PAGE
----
New cutter, named for Coast Guard hero, in NC
By Kristi Langenbacher
Sunday, July 29, 2018
This week the Coast Guard honored a fallen hero and commissioned a fast-response cutter bearing his name. And, that cutter will be home-ported in North Carolina.
The 154-foot fast-response cutter Nathan Bruckenthal was commissioned on July 25 in Alexandria, Va., and will be stationed in Atlantic Beach. The vessel is named for Petty Officer 3rd Class Nathan Bruckenthal, the first Coast Guard member killed in action since the Vietnam War.
Bruckenthal was 25 and serving as a damage controlman aboard U.S.S. Firebolt as part of Coast Guard Patrol Forces Southwest Asia. On April 24, 2004, he and two U. S. Navy sailors were killed in the line of duty while conducting maritime intercept operations in the North Arabian Gulf. Bruckenthal and six other coalition sailors attempted to board a small boat near the Iraqi Khawr Al Amaya Oil Terminal. As they boarded the boat, a suicide bomber detonated explosives in the cargo bay of the boat and it exploded.
Bruckenthal later died from the wounds he sustained in the explosion, and was posthumously awarded the Bronze Star Medal with Combat Distinguishing Device for his actions. Two Navy sailors were also killed, and four others were injured.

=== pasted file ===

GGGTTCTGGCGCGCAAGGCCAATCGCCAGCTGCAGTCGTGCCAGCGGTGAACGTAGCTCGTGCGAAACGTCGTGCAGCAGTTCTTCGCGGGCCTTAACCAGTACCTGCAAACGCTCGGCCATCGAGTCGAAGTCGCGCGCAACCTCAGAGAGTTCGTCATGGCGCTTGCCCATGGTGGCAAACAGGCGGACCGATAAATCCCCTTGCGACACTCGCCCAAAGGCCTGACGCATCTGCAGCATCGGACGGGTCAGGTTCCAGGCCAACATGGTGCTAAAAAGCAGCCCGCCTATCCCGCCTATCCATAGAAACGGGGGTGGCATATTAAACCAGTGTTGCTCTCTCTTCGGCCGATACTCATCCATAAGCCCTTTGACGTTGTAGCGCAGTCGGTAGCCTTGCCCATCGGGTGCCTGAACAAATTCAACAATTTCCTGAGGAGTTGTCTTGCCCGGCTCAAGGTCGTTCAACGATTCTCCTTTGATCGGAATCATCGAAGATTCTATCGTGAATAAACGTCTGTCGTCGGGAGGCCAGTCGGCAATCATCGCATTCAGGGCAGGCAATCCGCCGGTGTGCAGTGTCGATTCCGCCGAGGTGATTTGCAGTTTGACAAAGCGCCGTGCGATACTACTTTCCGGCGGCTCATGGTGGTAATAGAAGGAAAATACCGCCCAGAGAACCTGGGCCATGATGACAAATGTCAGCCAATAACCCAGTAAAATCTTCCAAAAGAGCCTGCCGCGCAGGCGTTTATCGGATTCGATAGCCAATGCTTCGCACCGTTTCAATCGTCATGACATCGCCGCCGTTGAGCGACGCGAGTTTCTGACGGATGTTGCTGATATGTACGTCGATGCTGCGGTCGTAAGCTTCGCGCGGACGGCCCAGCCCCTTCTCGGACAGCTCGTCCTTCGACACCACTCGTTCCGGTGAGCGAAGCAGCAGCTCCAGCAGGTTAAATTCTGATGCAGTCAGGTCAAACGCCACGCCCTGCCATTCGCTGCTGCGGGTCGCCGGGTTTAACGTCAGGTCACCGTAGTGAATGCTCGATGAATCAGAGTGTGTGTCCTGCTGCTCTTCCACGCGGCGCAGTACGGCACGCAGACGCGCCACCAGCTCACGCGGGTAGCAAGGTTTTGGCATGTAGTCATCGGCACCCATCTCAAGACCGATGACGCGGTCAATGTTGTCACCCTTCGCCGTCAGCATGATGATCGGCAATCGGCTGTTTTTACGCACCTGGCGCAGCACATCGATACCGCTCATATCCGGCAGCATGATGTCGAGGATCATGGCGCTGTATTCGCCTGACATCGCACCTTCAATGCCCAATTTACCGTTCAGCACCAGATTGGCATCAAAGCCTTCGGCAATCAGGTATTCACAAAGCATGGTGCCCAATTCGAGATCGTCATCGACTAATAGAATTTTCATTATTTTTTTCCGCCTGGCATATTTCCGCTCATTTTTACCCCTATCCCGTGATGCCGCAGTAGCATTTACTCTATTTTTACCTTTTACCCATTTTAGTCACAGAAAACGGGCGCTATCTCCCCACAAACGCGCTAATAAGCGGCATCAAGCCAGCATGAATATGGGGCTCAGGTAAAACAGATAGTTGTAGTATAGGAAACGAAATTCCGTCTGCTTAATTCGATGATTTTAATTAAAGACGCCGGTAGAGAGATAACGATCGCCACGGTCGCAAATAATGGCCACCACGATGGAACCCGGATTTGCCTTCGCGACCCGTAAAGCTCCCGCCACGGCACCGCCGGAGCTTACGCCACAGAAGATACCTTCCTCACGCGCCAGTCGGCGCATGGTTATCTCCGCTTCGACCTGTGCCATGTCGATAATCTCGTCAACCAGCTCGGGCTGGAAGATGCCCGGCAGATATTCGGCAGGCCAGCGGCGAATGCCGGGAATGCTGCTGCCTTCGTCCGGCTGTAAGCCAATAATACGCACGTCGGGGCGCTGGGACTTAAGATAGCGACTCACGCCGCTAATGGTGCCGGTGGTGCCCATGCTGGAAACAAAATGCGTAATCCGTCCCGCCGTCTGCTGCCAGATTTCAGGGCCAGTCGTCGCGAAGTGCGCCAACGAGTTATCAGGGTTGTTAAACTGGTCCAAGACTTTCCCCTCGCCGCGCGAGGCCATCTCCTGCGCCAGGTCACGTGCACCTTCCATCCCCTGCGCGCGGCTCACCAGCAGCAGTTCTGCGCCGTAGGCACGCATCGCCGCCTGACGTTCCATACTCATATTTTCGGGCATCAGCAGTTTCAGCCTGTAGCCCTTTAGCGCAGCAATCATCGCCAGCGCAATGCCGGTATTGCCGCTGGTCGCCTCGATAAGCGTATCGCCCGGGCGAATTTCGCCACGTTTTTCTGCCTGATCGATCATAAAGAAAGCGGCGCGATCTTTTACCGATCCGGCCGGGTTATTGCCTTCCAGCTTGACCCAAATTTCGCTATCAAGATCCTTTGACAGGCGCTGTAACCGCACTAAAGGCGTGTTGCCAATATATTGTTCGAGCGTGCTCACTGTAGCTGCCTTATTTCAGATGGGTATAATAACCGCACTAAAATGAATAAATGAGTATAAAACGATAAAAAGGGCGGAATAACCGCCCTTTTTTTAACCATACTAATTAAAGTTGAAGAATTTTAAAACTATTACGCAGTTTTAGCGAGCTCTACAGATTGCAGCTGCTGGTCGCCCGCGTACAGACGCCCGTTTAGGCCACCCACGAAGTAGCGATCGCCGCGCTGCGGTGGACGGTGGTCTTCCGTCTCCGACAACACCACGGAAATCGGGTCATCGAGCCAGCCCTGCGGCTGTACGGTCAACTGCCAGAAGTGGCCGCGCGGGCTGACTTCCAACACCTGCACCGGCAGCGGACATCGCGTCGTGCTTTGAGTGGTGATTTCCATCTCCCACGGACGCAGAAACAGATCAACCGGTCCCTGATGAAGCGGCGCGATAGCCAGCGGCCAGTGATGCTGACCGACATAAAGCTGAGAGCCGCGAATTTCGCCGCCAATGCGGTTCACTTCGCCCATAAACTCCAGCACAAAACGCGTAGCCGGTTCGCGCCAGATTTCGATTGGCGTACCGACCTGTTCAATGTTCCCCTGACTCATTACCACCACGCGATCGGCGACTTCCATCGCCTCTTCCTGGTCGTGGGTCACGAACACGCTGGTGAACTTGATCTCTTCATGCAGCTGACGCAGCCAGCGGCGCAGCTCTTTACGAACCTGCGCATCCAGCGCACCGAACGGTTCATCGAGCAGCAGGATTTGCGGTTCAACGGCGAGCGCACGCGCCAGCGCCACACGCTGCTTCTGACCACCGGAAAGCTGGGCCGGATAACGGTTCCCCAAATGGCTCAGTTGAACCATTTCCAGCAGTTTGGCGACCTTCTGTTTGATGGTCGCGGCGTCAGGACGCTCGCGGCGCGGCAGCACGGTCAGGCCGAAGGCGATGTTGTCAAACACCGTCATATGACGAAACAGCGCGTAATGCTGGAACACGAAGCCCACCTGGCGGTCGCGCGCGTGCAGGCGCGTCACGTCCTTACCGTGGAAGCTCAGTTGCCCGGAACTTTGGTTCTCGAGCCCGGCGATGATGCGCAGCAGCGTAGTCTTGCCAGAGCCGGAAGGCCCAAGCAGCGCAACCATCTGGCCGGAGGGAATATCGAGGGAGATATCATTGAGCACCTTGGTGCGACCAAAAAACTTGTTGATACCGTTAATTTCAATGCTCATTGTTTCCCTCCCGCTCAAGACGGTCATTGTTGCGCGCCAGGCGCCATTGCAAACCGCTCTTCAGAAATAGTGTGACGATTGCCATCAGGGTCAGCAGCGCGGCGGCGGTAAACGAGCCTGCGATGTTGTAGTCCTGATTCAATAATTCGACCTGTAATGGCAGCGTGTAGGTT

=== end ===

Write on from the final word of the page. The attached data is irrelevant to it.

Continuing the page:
During the commissioning ceremony, Coast Guard Commandant Adm. Karl Schultz called Bruckenthal an American hero who embodied the Coast Guard’s core values of honor, respect and devotion to duty. He said naming the cutter after Bruckenthal adds to its strengths.
The Sentinel-class fast response cutter is a new Coast Guard patrol boat that is capable of deploying independently to conduct missions that include port, waterways and coastal security; fishery patrols; search and rescue; and national defense. The fast response cutters are named after Coast Guard enlisted heroes, and are replacing the service’s aging Island-class 110-foot patrol boats.
Rear Adm. Meredith Austin, commander of the Coast Guard’s Fifth District, welcomed Bruckenthal’s friends and family to the ceremony and thanked many people who worked to honor Bruckenthal’s devotion and sacrifice.
“Everyone worked very hard to bring this day to fruition and to bring this ship to life,” she said.
Lt. Bryan Kilcoin, the cutter’s commanding officer, said Bruckenthal volunteered for a second watch on the day he was killed. He also spoke of Bruckenthal’s self-sacrifice and dedication, which will continue to guide his crew.
“The crew of the Bruckenthal will emulate these high standards and values he lived by,” Kilcoin said.
Schultz also spoke of Bruckenthal’s courage and dedication to the Coast Guard and the nation.
“The ship is a visible symbol of everything service stands for and a visible reminder of Nate’s courage and Nate’s sacrifice,” Schultz said. “As we commission this cutter into service Nate’s sacrifice will henceforth be deeply ingrained in the fabric of our Coast Guard history.”
Kristi Langenbacher is a Coast Guard spouse and writes about military family life.